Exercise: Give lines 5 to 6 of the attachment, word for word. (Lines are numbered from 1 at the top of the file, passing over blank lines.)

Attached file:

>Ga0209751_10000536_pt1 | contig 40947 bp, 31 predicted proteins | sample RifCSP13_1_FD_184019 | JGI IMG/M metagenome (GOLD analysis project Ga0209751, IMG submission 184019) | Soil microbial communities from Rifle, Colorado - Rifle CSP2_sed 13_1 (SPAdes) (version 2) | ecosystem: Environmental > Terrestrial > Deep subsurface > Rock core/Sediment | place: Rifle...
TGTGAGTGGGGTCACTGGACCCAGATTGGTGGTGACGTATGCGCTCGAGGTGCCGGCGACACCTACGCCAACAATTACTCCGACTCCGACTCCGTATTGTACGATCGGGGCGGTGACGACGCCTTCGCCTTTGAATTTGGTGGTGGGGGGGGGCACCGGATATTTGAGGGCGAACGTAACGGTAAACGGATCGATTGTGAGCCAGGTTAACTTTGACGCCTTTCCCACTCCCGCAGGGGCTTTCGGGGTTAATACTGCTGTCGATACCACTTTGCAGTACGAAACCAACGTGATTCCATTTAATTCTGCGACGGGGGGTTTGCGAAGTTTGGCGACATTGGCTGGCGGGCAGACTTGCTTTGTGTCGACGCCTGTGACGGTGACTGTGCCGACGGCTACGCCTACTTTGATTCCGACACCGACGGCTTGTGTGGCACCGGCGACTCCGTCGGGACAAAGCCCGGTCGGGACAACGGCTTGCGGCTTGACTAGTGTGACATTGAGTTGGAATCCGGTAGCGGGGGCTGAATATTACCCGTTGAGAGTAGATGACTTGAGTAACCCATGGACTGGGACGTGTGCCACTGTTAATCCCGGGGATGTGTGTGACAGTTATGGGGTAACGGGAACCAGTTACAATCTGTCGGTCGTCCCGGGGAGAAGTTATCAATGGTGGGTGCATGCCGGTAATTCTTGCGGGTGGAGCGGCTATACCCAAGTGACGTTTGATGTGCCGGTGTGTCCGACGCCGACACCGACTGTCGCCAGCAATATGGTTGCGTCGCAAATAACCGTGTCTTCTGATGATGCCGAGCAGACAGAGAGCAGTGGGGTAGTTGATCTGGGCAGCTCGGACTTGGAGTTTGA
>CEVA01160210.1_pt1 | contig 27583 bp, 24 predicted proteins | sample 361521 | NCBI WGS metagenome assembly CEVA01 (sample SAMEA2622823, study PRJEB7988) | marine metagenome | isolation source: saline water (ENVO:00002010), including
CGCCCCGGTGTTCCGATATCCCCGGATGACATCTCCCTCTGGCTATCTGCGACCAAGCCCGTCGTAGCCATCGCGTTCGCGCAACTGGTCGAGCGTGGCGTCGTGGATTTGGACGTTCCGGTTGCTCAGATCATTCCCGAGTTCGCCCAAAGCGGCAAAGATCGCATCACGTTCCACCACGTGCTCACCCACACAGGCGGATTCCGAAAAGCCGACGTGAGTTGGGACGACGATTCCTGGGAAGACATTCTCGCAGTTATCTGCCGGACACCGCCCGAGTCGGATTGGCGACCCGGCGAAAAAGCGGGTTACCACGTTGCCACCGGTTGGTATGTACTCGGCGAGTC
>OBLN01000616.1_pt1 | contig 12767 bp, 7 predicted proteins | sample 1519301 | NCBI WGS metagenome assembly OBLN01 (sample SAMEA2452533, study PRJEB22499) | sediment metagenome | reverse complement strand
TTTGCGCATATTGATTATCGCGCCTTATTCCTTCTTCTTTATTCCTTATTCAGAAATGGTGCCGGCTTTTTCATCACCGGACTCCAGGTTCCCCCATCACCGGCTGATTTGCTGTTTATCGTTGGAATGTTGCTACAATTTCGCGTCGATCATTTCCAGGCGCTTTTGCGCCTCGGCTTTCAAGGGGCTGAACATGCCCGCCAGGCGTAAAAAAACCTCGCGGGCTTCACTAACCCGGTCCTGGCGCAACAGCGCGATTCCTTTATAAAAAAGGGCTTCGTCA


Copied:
>OBLN01000616.1_pt1 | contig 12767 bp, 7 predicted proteins | sample 1519301 | NCBI WGS metagenome assembly OBLN01 (sample SAMEA2452533, study PRJEB22499) | sediment metagenome | reverse complement strand
TTTGCGCATATTGATTATCGCGCCTTATTCCTTCTTCTTTATTCCTTATTCAGAAATGGTGCCGGCTTTTTCATCACCGGACTCCAGGTTCCCCCATCACCGGCTGATTTGCTGTTTATCGTTGGAATGTTGCTACAATTTCGCGTCGATCATTTCCAGGCGCTTTTGCGCCTCGGCTTTCAAGGGGCTGAACATGCCCGCCAGGCGTAAAAAAACCTCGCGGGCTTCACTAACCCGGTCCTGGCGCAACAGCGCGATTCCTTTATAAAAAAGGGCTTCGTCA